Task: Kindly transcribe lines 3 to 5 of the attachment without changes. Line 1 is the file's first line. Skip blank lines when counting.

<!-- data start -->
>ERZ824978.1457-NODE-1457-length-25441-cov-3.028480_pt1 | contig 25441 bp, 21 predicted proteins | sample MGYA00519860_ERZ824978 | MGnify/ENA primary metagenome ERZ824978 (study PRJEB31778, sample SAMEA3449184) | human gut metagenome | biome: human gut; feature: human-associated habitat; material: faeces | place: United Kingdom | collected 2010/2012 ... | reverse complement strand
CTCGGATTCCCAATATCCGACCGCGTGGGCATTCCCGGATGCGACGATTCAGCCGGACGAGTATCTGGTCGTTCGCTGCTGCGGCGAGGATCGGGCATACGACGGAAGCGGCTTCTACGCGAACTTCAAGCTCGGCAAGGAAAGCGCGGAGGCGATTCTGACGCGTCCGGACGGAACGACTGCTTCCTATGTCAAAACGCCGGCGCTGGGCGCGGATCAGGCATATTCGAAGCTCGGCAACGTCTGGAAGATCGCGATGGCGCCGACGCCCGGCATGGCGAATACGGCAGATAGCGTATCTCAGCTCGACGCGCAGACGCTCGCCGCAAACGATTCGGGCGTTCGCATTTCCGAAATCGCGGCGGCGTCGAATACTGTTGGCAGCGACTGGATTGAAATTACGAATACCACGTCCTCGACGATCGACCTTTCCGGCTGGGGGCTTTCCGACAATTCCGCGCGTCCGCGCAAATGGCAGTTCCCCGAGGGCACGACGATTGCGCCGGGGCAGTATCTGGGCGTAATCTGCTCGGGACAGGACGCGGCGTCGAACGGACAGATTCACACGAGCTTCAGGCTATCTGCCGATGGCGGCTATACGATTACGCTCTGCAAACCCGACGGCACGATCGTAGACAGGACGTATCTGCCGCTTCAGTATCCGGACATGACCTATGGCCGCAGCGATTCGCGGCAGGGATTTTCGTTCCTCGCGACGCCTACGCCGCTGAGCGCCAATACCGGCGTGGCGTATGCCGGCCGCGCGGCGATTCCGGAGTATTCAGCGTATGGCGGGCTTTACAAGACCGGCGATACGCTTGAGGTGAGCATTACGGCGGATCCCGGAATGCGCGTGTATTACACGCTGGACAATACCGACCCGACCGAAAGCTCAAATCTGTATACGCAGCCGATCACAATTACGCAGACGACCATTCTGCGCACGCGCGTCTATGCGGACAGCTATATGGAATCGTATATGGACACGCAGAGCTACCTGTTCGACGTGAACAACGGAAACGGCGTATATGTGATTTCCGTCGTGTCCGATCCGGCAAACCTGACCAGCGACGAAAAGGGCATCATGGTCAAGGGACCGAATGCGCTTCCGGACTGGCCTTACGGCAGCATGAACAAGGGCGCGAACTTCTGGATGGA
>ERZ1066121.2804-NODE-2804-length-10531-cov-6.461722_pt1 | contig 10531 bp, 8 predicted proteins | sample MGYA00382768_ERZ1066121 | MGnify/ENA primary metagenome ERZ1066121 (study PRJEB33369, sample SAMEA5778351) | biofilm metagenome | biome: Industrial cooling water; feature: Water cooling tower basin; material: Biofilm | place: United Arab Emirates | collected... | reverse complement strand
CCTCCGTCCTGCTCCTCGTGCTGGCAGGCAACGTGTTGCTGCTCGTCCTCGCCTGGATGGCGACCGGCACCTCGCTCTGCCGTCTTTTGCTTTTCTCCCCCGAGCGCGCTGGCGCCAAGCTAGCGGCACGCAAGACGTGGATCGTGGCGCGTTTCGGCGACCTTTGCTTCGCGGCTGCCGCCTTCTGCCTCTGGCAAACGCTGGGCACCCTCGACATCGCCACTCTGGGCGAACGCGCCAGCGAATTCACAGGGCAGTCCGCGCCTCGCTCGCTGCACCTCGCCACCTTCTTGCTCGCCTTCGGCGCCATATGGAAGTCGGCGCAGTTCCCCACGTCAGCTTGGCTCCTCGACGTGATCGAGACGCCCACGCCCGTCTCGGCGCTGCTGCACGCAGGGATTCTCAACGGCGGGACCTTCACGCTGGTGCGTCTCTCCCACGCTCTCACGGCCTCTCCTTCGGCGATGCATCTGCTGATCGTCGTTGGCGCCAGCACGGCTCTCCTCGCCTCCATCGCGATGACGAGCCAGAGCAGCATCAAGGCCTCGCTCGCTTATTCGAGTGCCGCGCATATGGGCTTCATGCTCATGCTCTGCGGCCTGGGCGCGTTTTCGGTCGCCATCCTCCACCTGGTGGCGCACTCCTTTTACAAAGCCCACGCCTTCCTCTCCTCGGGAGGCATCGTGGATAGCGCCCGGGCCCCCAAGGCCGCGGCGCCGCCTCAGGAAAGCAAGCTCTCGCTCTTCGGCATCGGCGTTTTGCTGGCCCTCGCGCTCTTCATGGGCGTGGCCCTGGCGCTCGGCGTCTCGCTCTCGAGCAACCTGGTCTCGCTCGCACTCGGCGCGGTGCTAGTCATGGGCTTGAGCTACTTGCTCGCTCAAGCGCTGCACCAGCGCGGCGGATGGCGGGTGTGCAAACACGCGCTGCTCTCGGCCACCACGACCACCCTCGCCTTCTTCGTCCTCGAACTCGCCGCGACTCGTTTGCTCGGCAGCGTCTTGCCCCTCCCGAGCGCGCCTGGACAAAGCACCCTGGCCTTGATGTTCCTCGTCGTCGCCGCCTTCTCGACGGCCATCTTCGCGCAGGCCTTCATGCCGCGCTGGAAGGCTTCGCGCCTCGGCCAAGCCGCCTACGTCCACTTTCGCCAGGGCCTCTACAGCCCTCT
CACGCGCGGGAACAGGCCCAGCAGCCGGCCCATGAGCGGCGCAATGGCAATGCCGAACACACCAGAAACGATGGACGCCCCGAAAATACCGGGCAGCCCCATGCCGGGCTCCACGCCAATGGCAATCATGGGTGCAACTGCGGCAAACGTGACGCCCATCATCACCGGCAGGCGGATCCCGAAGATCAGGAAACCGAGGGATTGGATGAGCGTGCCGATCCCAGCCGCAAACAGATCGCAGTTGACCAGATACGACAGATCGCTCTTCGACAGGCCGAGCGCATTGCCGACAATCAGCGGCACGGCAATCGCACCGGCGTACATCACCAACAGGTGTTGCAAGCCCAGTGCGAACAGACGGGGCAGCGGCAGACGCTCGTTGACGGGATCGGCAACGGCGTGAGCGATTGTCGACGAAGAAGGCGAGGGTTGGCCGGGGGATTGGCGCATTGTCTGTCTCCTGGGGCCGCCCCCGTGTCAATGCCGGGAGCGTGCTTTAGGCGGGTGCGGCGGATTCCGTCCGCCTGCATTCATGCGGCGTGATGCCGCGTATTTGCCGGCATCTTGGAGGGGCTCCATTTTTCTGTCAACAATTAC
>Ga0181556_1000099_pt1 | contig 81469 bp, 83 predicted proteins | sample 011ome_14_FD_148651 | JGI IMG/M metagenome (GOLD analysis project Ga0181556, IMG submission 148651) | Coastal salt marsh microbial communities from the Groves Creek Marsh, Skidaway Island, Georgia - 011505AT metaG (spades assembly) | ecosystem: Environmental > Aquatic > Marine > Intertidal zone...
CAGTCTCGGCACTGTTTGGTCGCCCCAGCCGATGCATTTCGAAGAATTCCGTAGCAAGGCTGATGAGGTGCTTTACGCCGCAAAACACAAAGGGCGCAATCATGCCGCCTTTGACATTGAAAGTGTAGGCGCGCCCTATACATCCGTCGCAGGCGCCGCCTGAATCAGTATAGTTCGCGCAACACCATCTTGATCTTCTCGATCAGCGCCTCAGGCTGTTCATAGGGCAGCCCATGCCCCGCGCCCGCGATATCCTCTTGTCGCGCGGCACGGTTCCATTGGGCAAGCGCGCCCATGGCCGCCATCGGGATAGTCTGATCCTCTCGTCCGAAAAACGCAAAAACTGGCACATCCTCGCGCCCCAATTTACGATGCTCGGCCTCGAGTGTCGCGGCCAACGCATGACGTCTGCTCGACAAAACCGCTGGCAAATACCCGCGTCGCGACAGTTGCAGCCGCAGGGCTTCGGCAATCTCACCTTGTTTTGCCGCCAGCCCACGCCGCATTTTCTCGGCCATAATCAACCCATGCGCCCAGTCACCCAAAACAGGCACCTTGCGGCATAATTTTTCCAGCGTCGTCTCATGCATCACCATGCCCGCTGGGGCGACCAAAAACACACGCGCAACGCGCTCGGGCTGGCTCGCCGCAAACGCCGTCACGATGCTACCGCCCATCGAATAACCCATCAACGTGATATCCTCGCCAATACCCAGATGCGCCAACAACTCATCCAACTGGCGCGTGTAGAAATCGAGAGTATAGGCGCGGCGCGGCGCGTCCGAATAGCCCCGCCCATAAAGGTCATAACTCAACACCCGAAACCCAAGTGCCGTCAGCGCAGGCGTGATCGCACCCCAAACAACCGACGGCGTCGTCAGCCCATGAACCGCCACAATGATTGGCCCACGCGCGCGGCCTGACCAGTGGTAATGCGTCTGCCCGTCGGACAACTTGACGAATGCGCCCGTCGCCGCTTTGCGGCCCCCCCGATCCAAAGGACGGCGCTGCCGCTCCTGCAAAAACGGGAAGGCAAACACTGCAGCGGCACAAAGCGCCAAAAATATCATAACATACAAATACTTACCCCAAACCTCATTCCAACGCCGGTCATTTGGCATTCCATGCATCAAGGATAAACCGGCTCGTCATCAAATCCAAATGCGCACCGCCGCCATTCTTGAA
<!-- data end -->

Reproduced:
>ERZ1066121.2804-NODE-2804-length-10531-cov-6.461722_pt1 | contig 10531 bp, 8 predicted proteins | sample MGYA00382768_ERZ1066121 | MGnify/ENA primary metagenome ERZ1066121 (study PRJEB33369, sample SAMEA5778351) | biofilm metagenome | biome: Industrial cooling water; feature: Water cooling tower basin; material: Biofilm | place: United Arab Emirates | collected... | reverse complement strand
CCTCCGTCCTGCTCCTCGTGCTGGCAGGCAACGTGTTGCTGCTCGTCCTCGCCTGGATGGCGACCGGCACCTCGCTCTGCCGTCTTTTGCTTTTCTCCCCCGAGCGCGCTGGCGCCAAGCTAGCGGCACGCAAGACGTGGATCGTGGCGCGTTTCGGCGACCTTTGCTTCGCGGCTGCCGCCTTCTGCCTCTGGCAAACGCTGGGCACCCTCGACATCGCCACTCTGGGCGAACGCGCCAGCGAATTCACAGGGCAGTCCGCGCCTCGCTCGCTGCACCTCGCCACCTTCTTGCTCGCCTTCGGCGCCATATGGAAGTCGGCGCAGTTCCCCACGTCAGCTTGGCTCCTCGACGTGATCGAGACGCCCACGCCCGTCTCGGCGCTGCTGCACGCAGGGATTCTCAACGGCGGGACCTTCACGCTGGTGCGTCTCTCCCACGCTCTCACGGCCTCTCCTTCGGCGATGCATCTGCTGATCGTCGTTGGCGCCAGCACGGCTCTCCTCGCCTCCATCGCGATGACGAGCCAGAGCAGCATCAAGGCCTCGCTCGCTTATTCGAGTGCCGCGCATATGGGCTTCATGCTCATGCTCTGCGGCCTGGGCGCGTTTTCGGTCGCCATCCTCCACCTGGTGGCGCACTCCTTTTACAAAGCCCACGCCTTCCTCTCCTCGGGAGGCATCGTGGATAGCGCCCGGGCCCCCAAGGCCGCGGCGCCGCCTCAGGAAAGCAAGCTCTCGCTCTTCGGCATCGGCGTTTTGCTGGCCCTCGCGCTCTTCATGGGCGTGGCCCTGGCGCTCGGCGTCTCGCTCTCGAGCAACCTGGTCTCGCTCGCACTCGGCGCGGTGCTAGTCATGGGCTTGAGCTACTTGCTCGCTCAAGCGCTGCACCAGCGCGGCGGATGGCGGGTGTGCAAACACGCGCTGCTCTCGGCCACCACGACCACCCTCGCCTTCTTCGTCCTCGAACTCGCCGCGACTCGTTTGCTCGGCAGCGTCTTGCCCCTCCCGAGCGCGCCTGGACAAAGCACCCTGGCCTTGATGTTCCTCGTCGTCGCCGCCTTCTCGACGGCCATCTTCGCGCAGGCCTTCATGCCGCGCTGGAAGGCTTCGCGCCTCGGCCAAGCCGCCTACGTCCACTTTCGCCAGGGCCTCTACAGCCCTCT
CACGCGCGGGAACAGGCCCAGCAGCCGGCCCATGAGCGGCGCAATGGCAATGCCGAACACACCAGAAACGATGGACGCCCCGAAAATACCGGGCAGCCCCATGCCGGGCTCCACGCCAATGGCAATCATGGGTGCAACTGCGGCAAACGTGACGCCCATCATCACCGGCAGGCGGATCCCGAAGATCAGGAAACCGAGGGATTGGATGAGCGTGCCGATCCCAGCCGCAAACAGATCGCAGTTGACCAGATACGACAGATCGCTCTTCGACAGGCCGAGCGCATTGCCGACAATCAGCGGCACGGCAATCGCACCGGCGTACATCACCAACAGGTGTTGCAAGCCCAGTGCGAACAGACGGGGCAGCGGCAGACGCTCGTTGACGGGATCGGCAACGGCGTGAGCGATTGTCGACGAAGAAGGCGAGGGTTGGCCGGGGGATTGGCGCATTGTCTGTCTCCTGGGGCCGCCCCCGTGTCAATGCCGGGAGCGTGCTTTAGGCGGGTGCGGCGGATTCCGTCCGCCTGCATTCATGCGGCGTGATGCCGCGTATTTGCCGGCATCTTGGAGGGGCTCCATTTTTCTGTCAACAATTAC